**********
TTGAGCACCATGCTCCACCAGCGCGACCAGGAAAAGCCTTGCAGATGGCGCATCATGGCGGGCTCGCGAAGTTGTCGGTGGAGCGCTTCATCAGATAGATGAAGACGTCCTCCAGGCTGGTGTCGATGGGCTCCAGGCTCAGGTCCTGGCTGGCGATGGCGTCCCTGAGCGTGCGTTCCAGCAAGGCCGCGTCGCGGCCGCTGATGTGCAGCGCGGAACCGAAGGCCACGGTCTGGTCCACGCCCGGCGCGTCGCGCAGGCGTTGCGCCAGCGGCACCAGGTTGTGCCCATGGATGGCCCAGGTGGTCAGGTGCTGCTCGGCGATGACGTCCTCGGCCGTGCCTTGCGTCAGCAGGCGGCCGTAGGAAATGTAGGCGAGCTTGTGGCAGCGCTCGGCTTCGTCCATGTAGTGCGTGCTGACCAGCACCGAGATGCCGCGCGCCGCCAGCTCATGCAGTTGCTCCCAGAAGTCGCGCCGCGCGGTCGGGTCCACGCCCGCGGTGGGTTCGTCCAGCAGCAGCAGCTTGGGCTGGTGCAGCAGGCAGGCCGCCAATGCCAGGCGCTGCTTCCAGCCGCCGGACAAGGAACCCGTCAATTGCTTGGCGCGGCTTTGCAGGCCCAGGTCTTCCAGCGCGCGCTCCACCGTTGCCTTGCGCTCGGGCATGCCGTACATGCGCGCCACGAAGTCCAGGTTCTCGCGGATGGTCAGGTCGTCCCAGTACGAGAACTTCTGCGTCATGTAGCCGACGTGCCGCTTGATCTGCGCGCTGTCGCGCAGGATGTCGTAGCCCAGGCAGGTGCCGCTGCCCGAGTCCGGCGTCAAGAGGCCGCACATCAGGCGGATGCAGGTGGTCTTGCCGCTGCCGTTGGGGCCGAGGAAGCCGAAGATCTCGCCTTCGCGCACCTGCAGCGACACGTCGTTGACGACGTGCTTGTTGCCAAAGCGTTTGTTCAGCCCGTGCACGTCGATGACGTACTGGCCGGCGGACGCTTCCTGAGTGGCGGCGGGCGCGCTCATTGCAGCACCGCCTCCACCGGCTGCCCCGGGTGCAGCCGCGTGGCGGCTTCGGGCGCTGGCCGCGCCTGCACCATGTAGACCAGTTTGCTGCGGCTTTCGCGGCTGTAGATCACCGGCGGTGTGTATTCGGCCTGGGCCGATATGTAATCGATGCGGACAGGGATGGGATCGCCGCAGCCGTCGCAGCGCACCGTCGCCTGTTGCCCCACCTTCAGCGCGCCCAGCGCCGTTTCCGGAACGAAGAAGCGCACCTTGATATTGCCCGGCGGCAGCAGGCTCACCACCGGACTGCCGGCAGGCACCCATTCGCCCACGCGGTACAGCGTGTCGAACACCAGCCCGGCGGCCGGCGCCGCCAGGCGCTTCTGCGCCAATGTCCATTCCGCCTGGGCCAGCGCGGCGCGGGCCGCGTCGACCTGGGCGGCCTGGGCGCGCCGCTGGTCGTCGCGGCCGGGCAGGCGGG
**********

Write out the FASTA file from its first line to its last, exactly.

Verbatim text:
TTGAGCACCATGCTCCACCAGCGCGACCAGGAAAAGCCTTGCAGATGGCGCATCATGGCGGGCTCGCGAAGTTGTCGGTGGAGCGCTTCATCAGATAGATGAAGACGTCCTCCAGGCTGGTGTCGATGGGCTCCAGGCTCAGGTCCTGGCTGGCGATGGCGTCCCTGAGCGTGCGTTCCAGCAAGGCCGCGTCGCGGCCGCTGATGTGCAGCGCGGAACCGAAGGCCACGGTCTGGTCCACGCCCGGCGCGTCGCGCAGGCGTTGCGCCAGCGGCACCAGGTTGTGCCCATGGATGGCCCAGGTGGTCAGGTGCTGCTCGGCGATGACGTCCTCGGCCGTGCCTTGCGTCAGCAGGCGGCCGTAGGAAATGTAGGCGAGCTTGTGGCAGCGCTCGGCTTCGTCCATGTAGTGCGTGCTGACCAGCACCGAGATGCCGCGCGCCGCCAGCTCATGCAGTTGCTCCCAGAAGTCGCGCCGCGCGGTCGGGTCCACGCCCGCGGTGGGTTCGTCCAGCAGCAGCAGCTTGGGCTGGTGCAGCAGGCAGGCCGCCAATGCCAGGCGCTGCTTCCAGCCGCCGGACAAGGAACCCGTCAATTGCTTGGCGCGGCTTTGCAGGCCCAGGTCTTCCAGCGCGCGCTCCACCGTTGCCTTGCGCTCGGGCATGCCGTACATGCGCGCCACGAAGTCCAGGTTCTCGCGGATGGTCAGGTCGTCCCAGTACGAGAACTTCTGCGTCATGTAGCCGACGTGCCGCTTGATCTGCGCGCTGTCGCGCAGGATGTCGTAGCCCAGGCAGGTGCCGCTGCCCGAGTCCGGCGTCAAGAGGCCGCACATCAGGCGGATGCAGGTGGTCTTGCCGCTGCCGTTGGGGCCGAGGAAGCCGAAGATCTCGCCTTCGCGCACCTGCAGCGACACGTCGTTGACGACGTGCTTGTTGCCAAAGCGTTTGTTCAGCCCGTGCACGTCGATGACGTACTGGCCGGCGGACGCTTCCTGAGTGGCGGCGGGCGCGCTCATTGCAGCACCGCCTCCACCGGCTGCCCCGGGTGCAGCCGCGTGGCGGCTTCGGGCGCTGGCCGCGCCTGCACCATGTAGACCAGTTTGCTGCGGCTTTCGCGGCTGTAGATCACCGGCGGTGTGTATTCGGCCTGGGCCGATATGTAATCGATGCGGACAGGGATGGGATCGCCGCAGCCGTCGCAGCGCACCGTCGCCTGTTGCCCCACCTTCAGCGCGCCCAGCGCCGTTTCCGGAACGAAGAAGCGCACCTTGATATTGCCCGGCGGCAGCAGGCTCACCACCGGACTGCCGGCAGGCACCCATTCGCCCACGCGGTACAGCGTGTCGAACACCAGCCCGGCGGCCGGCGCCGCCAGGCGCTTCTGCGCCAATGTCCATTCCGCCTGGGCCAGCGCGGCGCGGGCCGCGTCGACCTGGGCGGCCTGGGCGCGCCGCTGGTCGTCGCGGCCGGGCAGGCGGG